July 4th weekend saw a pretty horrific encounter between a driver and two bicyclists in Los Angeles. The residents of the community involved are upset about how cyclists have come to make driving difficult, cyclists are in an uproar about the outrageous behavior of the driver, the police are involved, and it’s starting to garner attention not just outside the area, but outside the state. It’s just an ugly situation all around.
I’ll let you do your own homework on the incident and commentary surrounding it, though. I don’t feel like rehashing my opinions on the matter here. But there are a couple things that merit discussion.
First, I suspect the tension between these drivers and bicyclists is inevitable and, to a large degree, may be irreconcilable. These two groups exist in completely different realities. A bicycle is 20-30 pounds of wafer-thin, steel tubing powered by an engine (the rider) that has a peak power of about 1/3rd horsepower. Safety consists of strapping 9 ounces of foam to your head. Drivers, on the other hand, are encased in 3,000 pounds of steel, surrounded by airbags, and have 100-150 horsepower at their disposal with a simple touch of the accelerator.
Two completely different modes of transportation in terms of handling, safety, and environmental impact. These physical differences in machines translate to ideological differences in their respective riders. It’s pretty clear we will always struggle to understand one another. The most I think can be hoped for is for is to start moving away from this pattern of distrust and resentement that has evolved. Doing this will require treating one another with courtesy and decency, even at such times it may not seem warranted and, hopefully, we can begin to develop a bit of mutual respect. It’s worth a shot at least.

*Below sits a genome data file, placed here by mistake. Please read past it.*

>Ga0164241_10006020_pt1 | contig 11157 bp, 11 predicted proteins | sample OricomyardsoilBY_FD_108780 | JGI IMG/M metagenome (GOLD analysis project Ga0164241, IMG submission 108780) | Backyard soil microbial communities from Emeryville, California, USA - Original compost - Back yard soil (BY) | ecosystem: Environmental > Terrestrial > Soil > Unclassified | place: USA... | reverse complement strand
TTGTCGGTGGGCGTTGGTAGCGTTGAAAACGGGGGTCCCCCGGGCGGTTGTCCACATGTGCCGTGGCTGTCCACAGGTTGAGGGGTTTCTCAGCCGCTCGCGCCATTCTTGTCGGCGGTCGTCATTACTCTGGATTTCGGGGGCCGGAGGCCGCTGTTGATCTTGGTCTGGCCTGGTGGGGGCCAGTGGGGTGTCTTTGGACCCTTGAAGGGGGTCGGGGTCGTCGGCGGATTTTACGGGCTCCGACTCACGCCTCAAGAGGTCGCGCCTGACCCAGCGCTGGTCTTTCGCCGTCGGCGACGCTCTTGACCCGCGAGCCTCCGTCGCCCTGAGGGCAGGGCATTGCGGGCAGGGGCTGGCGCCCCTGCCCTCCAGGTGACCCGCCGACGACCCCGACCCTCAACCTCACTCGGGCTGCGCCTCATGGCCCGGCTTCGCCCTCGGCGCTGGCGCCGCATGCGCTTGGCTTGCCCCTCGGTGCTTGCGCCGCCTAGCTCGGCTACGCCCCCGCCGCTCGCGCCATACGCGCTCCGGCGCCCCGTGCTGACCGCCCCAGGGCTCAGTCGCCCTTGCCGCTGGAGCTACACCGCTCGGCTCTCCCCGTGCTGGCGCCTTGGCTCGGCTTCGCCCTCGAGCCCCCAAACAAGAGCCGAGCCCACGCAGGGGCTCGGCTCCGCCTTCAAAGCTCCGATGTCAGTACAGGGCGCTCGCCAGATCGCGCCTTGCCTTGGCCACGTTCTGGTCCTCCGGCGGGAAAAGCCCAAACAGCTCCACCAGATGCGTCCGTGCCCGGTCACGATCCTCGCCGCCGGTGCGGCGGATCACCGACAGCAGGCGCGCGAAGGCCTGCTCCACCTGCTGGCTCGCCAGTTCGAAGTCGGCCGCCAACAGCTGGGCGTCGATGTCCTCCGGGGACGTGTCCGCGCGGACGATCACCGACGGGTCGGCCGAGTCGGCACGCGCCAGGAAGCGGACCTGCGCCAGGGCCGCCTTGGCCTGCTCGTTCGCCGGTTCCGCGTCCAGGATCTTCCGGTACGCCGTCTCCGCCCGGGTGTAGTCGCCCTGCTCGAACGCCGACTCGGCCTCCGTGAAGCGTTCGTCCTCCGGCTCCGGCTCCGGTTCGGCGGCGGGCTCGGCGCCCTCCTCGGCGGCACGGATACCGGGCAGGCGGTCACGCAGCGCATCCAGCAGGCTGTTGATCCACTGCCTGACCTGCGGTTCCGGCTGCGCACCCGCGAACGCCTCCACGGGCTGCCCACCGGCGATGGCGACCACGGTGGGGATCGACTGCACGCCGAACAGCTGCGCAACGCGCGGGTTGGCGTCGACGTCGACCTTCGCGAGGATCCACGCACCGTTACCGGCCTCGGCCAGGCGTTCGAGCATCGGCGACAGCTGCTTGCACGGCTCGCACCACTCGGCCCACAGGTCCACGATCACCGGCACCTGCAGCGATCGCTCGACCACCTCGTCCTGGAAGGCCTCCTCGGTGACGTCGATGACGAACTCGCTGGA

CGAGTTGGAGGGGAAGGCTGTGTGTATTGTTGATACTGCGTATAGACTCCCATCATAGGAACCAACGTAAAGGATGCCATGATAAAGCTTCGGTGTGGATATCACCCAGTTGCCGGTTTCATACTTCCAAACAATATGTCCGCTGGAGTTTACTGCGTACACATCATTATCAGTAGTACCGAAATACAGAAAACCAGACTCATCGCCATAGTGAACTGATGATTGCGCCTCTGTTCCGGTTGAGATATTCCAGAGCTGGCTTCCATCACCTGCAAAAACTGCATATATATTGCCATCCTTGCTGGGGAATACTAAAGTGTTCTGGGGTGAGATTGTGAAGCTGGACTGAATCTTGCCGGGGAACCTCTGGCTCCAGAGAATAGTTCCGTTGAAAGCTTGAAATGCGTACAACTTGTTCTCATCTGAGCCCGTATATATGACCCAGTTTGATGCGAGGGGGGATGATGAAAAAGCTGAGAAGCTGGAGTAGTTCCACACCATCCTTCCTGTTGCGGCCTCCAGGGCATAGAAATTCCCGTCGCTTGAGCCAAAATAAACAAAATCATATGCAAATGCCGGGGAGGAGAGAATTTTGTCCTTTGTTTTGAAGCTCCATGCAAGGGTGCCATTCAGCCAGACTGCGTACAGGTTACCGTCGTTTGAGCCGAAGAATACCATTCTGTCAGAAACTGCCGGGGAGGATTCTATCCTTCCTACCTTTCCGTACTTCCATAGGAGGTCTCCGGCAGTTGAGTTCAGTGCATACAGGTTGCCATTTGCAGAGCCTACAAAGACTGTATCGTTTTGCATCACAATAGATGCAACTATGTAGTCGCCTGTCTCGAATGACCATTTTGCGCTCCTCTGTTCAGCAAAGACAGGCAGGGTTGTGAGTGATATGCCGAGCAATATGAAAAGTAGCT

The other thing I wanted to touch on is a bit more ominous. One of the forums discussing the above incident had to close down commentary because people kept posting the personal information of the driver involved. It is clear that there are a lot of very angry bicyclists out there, and a story about an incident as blatant as this one provides them with a tempting target. Out of curiousity, I found myself doing a little research to see how hard it would be to track down some information on the driver. In a span of about 5 minutes, I was able to find his home address, email address, home phone number, Google Maps imagery of his house, and the tax records and property value for his home. It’s pretty spooky how easily available such information is.
The specter of online vigilantiasm is very intimidating. In the Old West, vigilante justice required rounding up a willing posse from your local community, tracking down the villian in question in person, and applying a very personal, hands-on form of justice. All of which required real energy and risk to the vigilante. The internet changes all that. Instead of a posse of half a dozen neighbors, the “villian” faces a veritable army of outraged users around the globe. Users who, instead of having to confront him in person, need only sit in the comfort and anonymity of their homes, hundreds or thousands of miles away, and tappity-tap at their keyboards to wreak a staggering amount of digital mayhem.